Economic Development Recommendations That Focus on the “Working Poor”: Lessons from Waco

Most cities hope that the benefits of their economic development efforts trickle down to the poor segments of their population. In a twist, leaders in Waco, Texas decided that improving the lot of their working poor (which, as noted in the figure are likely to be the majority of the workforce) should be a direct goal of a new economic development strategy. The Upjohn Institute was chosen by Waco to help them devise and implement such a strategy. Beginning in summer 2013, project staff conducted a thorough review of the economic and workforce entities in Waco, pored over relevant economic and labor market data, and conducted nearly 200 personal interviews to develop the recommendations found in a new newsletter article. These recommendations are relevant for virtually any community. Click the link below to access the entire report.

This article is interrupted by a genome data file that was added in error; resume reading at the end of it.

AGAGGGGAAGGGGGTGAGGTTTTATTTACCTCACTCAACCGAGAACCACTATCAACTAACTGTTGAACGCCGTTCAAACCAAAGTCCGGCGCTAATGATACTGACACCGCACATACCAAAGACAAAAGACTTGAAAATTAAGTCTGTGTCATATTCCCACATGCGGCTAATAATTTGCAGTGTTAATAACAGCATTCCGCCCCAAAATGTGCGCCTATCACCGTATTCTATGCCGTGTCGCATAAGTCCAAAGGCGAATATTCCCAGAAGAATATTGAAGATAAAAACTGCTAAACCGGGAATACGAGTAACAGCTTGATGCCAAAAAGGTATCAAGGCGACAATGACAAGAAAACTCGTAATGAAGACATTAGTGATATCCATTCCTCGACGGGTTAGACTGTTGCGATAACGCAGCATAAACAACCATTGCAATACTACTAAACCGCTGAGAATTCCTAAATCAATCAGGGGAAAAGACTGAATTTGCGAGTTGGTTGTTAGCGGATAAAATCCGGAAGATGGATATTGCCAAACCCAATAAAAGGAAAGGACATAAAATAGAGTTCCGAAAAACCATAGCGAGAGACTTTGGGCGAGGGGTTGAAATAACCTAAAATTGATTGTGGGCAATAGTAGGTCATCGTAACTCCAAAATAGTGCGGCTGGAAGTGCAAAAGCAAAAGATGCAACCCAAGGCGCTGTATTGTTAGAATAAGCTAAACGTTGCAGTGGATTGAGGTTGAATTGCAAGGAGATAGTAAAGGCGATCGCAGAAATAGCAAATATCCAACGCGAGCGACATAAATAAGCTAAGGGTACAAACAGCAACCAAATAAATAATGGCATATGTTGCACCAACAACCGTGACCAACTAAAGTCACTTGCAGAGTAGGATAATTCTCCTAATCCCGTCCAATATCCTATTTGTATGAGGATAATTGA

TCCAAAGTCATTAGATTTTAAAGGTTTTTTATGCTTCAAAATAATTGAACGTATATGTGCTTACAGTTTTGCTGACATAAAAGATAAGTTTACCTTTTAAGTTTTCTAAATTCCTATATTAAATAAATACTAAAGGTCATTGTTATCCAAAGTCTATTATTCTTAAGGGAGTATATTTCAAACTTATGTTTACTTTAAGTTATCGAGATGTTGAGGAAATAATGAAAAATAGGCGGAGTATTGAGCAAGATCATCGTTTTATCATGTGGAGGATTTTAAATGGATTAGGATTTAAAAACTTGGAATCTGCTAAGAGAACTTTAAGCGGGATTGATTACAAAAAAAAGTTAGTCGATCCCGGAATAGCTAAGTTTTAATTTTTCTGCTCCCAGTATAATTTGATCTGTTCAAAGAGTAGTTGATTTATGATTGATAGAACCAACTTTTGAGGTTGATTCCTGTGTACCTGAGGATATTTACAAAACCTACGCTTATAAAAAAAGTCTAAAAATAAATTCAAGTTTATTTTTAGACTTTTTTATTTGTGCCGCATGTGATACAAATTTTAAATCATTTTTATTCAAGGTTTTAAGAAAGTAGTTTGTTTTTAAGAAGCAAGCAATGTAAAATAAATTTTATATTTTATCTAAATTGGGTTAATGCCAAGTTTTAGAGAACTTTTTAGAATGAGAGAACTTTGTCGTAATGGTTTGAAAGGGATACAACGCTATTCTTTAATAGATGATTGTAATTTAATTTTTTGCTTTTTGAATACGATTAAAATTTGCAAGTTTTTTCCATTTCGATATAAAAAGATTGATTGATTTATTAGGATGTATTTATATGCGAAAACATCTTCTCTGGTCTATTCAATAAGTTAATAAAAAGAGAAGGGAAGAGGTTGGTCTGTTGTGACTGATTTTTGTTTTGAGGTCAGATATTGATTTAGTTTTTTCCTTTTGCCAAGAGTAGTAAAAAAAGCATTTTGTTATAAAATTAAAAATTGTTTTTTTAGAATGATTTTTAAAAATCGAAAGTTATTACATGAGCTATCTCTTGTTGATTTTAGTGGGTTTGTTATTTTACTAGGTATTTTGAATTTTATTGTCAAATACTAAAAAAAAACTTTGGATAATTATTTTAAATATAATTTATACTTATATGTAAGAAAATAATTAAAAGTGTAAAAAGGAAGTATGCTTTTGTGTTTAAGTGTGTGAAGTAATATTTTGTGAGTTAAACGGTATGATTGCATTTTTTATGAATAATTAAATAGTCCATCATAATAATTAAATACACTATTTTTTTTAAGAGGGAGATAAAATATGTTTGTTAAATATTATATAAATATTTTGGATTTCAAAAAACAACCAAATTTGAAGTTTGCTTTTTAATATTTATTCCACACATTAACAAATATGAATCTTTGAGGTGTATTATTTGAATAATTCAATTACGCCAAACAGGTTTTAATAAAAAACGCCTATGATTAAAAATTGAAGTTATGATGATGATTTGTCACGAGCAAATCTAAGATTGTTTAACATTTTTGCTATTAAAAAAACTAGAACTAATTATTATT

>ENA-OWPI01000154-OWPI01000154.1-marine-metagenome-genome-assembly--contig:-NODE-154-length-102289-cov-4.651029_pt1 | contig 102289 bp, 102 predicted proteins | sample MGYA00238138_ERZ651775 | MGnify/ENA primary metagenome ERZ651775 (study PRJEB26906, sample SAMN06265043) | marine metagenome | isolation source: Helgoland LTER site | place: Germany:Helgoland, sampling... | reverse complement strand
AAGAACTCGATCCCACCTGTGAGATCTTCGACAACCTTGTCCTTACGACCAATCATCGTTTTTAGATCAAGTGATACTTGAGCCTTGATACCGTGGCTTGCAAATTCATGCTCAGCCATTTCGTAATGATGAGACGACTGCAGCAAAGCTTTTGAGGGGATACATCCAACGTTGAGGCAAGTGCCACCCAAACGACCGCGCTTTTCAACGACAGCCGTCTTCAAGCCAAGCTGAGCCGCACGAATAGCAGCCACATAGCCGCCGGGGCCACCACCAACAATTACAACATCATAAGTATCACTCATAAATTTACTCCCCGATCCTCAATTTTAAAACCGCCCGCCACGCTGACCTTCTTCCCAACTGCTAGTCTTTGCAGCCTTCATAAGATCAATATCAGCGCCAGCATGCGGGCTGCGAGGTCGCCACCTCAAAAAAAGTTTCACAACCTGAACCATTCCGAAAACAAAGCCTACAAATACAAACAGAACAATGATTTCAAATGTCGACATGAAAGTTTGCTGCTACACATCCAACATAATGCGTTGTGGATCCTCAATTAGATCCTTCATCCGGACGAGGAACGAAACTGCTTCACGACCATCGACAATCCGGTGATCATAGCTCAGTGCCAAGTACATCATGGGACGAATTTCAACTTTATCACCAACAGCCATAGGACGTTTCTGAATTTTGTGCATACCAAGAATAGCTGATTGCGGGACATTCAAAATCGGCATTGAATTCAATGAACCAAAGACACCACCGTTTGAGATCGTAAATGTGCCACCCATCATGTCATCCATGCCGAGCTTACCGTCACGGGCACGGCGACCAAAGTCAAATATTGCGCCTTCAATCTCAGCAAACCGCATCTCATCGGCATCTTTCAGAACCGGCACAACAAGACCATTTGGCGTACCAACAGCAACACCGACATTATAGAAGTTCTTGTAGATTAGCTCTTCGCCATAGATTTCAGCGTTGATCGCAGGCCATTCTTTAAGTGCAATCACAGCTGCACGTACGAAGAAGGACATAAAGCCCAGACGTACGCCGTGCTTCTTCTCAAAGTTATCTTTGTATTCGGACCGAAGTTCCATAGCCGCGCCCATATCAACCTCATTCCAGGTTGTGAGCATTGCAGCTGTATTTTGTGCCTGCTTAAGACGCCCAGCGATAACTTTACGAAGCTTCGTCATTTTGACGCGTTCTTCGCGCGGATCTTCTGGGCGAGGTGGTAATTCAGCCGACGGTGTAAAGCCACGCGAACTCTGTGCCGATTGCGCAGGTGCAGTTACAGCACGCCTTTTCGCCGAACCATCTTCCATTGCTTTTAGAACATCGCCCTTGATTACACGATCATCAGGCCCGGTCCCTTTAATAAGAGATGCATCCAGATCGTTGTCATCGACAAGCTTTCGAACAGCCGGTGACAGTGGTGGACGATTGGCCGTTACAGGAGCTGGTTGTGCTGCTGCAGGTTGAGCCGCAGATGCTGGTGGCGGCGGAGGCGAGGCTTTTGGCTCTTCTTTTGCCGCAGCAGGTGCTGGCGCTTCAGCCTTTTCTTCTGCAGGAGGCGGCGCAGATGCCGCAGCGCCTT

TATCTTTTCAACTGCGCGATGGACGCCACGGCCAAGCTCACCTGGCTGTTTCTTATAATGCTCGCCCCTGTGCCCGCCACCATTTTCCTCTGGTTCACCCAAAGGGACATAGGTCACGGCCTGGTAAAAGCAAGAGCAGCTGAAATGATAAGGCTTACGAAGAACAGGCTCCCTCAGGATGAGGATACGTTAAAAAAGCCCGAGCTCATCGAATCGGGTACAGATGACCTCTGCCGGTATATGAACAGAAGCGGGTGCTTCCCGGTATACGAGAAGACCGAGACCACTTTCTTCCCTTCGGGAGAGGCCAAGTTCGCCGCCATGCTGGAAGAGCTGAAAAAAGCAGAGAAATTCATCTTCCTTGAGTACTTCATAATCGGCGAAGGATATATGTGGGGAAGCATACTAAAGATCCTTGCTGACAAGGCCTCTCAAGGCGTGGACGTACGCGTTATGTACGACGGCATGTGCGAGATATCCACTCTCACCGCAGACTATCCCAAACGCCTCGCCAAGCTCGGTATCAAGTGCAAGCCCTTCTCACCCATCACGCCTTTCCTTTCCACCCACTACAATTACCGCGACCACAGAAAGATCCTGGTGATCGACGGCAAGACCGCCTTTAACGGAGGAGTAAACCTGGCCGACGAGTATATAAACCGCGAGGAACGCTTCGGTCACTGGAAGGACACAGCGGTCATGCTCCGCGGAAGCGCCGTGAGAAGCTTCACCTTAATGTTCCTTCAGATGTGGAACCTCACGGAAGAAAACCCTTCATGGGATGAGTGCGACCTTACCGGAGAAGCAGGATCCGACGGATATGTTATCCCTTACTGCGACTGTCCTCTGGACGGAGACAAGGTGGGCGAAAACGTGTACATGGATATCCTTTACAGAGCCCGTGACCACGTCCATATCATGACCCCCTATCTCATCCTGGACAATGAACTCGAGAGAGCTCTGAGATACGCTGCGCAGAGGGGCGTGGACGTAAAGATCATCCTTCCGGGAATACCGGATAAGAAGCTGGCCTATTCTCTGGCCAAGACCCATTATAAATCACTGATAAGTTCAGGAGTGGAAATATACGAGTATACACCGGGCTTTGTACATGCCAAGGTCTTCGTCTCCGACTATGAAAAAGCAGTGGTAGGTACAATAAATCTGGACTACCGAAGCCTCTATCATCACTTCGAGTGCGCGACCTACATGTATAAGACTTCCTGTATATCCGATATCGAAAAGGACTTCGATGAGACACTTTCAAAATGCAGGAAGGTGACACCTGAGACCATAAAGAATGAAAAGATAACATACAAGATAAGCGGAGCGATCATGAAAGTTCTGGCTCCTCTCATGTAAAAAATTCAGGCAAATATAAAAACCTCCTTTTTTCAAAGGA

“Waco has identified generational poverty and a high level of ‘working poor’ as defining characteristics of its economy and has prioritized understanding and addressing these conditions in order to enhance the overall resilience and economic success of the community and the region.”—City of Waco RFP

Previous Research Highlights

What Does the Minimum Wage Do?
Dale Belman and Paul J. Wolfson

This book attempts to make sense of the research on the minimum wage that began in the early 1990s. The authors look at who is affected by the minimum wage, both directly and indirectly; which observable, measurable variables (e.g., wages, employment, school enrollment) the minimum wage influences; how long it takes for the variables to respond to the minimum wage and the size and desirability of the effect; why the minimum wage has the results it does (and not others); and the workers most likely to be affected by changes to the minimum wage.